Phew, so many names for a solo show. That is theatre. A solo show is never a solo show. Marjorie McKee embodied two characters: Nadezhda Mandelshtam, widow of the Russian poet Osip Mandelshtam and Becky, a “Western” woman; “a stupid Western Woman,” as Nadezhda refers to her in a voice over, admonishing her attempts to write anything worth while since she will never be able to come of anything because she and her country has not suffered enough. But she has, for who can know how much any one person suffers, it is not for others to judge. Toward the end Becky writes her poem on the floor in chalk white, a beautiful testament to her belief in herself, she is enough.

McKee played each character throughout the performance, individually and with strong conviction to living a full life and writing; both women struggle with memory, their writing, and the men, both real and some perhaps imagined. One director’s choice of Nadezhda moving down stage placing her husband’s poetry on the floor as she moved towards us, blessing it with water from a crystal bowl was very engaging. Marjorie McKee can probably play any role, her performance was simply flawless.

Originally published on


Be seduced by its call

Review by Kate Blackhurst 17th Feb 2008

WHEN THE audience enters the theatre, they find Marjorie McKee writing on pieces of paper before screwing them up and hurling them away in disgust. She is Becky, a New Zealander who has returned from a round-the-world trip and is struggling with her creativity. She crosses the stage, wraps a shawl around her head, and she is Nadezhda, the Russian widow of the great poet, Osip Mandelshtam, killed when his poetry fell foul of the Stalinist regime.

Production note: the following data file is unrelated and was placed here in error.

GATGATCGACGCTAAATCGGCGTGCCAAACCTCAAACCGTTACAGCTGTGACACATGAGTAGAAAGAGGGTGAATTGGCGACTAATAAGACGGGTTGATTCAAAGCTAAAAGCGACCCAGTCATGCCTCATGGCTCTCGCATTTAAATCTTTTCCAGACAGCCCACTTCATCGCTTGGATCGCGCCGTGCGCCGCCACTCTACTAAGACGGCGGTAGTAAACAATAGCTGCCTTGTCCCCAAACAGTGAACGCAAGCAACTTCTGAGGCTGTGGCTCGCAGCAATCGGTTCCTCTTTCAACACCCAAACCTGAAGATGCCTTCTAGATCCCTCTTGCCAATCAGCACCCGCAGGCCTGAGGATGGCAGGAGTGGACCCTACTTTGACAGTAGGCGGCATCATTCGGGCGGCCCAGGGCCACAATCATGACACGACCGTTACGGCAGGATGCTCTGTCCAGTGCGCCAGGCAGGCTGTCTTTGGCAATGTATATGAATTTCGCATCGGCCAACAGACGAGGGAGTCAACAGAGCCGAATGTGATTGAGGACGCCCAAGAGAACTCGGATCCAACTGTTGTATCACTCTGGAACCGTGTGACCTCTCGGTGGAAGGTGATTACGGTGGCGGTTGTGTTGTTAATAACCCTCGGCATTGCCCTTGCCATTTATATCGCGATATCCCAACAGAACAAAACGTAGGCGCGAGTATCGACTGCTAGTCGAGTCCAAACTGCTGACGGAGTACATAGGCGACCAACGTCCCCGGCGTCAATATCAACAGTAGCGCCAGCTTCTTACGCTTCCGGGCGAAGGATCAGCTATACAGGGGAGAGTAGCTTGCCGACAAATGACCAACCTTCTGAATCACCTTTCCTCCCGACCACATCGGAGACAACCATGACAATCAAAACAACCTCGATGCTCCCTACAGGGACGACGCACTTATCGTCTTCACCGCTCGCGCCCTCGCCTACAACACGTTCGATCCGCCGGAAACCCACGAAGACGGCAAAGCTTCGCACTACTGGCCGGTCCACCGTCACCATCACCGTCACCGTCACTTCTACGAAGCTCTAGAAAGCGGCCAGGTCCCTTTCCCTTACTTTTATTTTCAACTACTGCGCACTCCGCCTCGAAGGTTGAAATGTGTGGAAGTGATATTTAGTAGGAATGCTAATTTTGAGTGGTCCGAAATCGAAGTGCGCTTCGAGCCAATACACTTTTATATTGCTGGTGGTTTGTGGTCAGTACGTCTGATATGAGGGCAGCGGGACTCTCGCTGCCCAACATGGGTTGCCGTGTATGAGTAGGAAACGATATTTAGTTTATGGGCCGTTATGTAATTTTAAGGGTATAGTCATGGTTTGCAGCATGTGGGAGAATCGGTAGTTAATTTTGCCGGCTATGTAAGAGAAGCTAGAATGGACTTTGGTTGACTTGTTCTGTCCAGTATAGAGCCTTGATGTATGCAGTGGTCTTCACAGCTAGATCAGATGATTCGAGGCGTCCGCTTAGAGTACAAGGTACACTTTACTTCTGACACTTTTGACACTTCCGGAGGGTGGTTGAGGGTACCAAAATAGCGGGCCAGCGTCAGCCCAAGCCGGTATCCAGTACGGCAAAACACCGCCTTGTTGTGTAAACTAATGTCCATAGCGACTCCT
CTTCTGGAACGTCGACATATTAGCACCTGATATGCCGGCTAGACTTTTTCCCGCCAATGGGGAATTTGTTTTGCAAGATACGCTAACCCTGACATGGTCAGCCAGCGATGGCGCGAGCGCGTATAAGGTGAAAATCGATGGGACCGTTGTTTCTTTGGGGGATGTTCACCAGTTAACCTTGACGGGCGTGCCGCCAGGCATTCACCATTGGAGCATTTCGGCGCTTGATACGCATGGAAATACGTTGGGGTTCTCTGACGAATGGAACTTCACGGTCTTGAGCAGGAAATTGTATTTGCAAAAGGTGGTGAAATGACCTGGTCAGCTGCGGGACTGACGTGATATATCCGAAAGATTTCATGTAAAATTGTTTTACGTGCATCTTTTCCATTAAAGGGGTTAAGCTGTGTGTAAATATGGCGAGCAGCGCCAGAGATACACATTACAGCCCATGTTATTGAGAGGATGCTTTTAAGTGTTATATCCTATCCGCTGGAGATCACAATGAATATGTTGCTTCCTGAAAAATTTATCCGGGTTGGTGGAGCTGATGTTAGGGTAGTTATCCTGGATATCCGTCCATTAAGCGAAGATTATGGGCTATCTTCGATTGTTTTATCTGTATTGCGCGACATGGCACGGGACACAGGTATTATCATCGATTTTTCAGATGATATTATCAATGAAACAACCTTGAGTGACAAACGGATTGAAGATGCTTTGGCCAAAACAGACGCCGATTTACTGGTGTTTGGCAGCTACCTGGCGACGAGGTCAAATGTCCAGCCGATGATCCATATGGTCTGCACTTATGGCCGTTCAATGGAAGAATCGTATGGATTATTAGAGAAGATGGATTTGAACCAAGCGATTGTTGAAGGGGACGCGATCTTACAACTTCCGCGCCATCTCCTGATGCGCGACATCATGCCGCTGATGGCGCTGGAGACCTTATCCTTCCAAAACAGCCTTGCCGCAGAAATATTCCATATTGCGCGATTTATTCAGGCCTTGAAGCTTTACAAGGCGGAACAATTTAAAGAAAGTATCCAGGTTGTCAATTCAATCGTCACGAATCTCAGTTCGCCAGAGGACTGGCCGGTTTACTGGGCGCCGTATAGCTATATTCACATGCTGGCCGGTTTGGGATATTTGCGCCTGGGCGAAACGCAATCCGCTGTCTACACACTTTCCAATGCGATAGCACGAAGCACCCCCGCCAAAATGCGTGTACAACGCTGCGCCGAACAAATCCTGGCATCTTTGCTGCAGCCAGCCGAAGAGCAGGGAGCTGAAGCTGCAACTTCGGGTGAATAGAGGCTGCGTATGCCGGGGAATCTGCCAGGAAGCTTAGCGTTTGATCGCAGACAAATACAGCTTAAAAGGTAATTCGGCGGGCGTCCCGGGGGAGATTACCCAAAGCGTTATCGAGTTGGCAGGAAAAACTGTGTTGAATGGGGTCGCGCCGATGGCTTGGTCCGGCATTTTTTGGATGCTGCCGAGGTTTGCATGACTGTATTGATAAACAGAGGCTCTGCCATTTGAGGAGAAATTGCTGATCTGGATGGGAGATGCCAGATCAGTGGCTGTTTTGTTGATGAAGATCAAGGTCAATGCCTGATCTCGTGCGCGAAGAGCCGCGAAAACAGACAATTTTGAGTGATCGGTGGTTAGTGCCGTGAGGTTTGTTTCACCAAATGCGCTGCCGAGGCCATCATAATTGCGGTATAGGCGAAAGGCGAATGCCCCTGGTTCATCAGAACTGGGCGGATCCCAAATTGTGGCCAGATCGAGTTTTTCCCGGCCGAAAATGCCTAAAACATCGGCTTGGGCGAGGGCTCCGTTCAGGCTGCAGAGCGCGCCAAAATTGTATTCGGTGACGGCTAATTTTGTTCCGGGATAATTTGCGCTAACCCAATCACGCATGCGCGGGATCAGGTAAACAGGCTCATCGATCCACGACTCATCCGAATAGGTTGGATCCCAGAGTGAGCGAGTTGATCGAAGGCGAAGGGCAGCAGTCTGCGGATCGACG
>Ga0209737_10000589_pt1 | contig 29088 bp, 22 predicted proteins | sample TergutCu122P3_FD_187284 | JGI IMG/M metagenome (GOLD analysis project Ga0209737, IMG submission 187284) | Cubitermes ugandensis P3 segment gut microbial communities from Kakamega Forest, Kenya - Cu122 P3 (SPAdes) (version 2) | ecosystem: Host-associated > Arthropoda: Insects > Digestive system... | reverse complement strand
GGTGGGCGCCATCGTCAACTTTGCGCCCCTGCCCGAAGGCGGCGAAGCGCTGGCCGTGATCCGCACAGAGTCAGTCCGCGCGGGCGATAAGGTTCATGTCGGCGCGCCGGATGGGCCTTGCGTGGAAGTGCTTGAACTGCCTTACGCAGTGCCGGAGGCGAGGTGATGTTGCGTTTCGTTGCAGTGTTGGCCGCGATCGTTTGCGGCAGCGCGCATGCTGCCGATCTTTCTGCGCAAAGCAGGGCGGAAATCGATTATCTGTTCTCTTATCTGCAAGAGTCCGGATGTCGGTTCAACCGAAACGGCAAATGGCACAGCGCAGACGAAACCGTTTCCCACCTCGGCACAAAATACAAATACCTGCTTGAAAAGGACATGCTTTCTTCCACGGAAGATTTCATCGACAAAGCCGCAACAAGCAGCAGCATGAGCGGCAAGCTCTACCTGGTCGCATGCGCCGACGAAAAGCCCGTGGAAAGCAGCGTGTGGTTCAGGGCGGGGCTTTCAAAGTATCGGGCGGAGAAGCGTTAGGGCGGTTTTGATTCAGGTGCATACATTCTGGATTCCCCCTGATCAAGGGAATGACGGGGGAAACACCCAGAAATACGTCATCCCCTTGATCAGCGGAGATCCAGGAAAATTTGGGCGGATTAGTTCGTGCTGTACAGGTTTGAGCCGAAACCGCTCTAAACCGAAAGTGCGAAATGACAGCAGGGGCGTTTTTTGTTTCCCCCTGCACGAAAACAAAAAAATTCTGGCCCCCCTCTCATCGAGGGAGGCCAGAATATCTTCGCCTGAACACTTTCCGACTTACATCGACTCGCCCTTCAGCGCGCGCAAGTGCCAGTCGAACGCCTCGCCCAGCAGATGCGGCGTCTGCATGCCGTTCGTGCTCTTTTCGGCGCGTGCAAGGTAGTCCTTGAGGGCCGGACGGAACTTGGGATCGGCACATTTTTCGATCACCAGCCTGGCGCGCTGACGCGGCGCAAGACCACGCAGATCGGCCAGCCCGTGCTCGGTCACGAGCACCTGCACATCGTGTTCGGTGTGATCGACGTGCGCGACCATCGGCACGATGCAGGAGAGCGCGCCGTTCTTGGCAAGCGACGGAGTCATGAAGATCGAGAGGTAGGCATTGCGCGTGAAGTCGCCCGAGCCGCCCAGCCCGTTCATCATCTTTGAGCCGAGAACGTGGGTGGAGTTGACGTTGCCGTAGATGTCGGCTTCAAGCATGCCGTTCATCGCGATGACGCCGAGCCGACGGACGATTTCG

McKee plays both characters with consummate skill. Her evasive laughter and unfinished answers on the telephone characterise Becky as restless and uncertain. Her calm narration and rich steady Russian accent lends Nadezhda gravitas and grace. Her long black culottes double as widow’s weeds and a smart modern dress outfit. The audience questions their relation to each other (it seems Becky encountered Nadezhda on her travels and formed an instant connection) and more explanation of this would have clarified the point.

All is underscored by the gorgeous improvised cello music of Sebastian Morgan-Lynch who sits above the stage like a Greek chorus highlighting the tragic moments.

McKee’s sonorous voice and precise diction does justice to the beautiful language ‘like a great tide of words sweeping over me’. She talks calmly of seeing women with red hair torn limb from limb, how her students swathed in lies and suspicions would willingly turn her in, and how she stood in line with the other women whose husbands were imprisoned to pass them food parcels they may never receive.

She explains how faces have become masks and everyone is afraid to denounce the Emperor’s new clothes – it must be done at exactly the right moment and her husband was premature. Her words conjure the terror which ‘came in waves and was planned like the economy’. Andrew McKenzie’s direction is masterfully tight, maximizing a few props; a suitcase full of books which is emptied as ‘poetry, ideas, love, compassion are thrown overboard from the steamship of modernity’, and a cardboard box which represents a writing desk and a torture chamber.

Nadezhda had to conceal her husband’s verses in saucepans and sew them into pillowcases. She recites his final fatal poem and in a quasi-religious ceremony, places the pages across the stage like the pebbles or breadcrumbs to lead the lost out of the forest; Orpheus out of the underworld; stepping stones; a bridge. ‘Poetry brings people back to life’. The lighting is simple and subdued throughout but comes into its own in this sequence as it illuminates the set to resemble a church.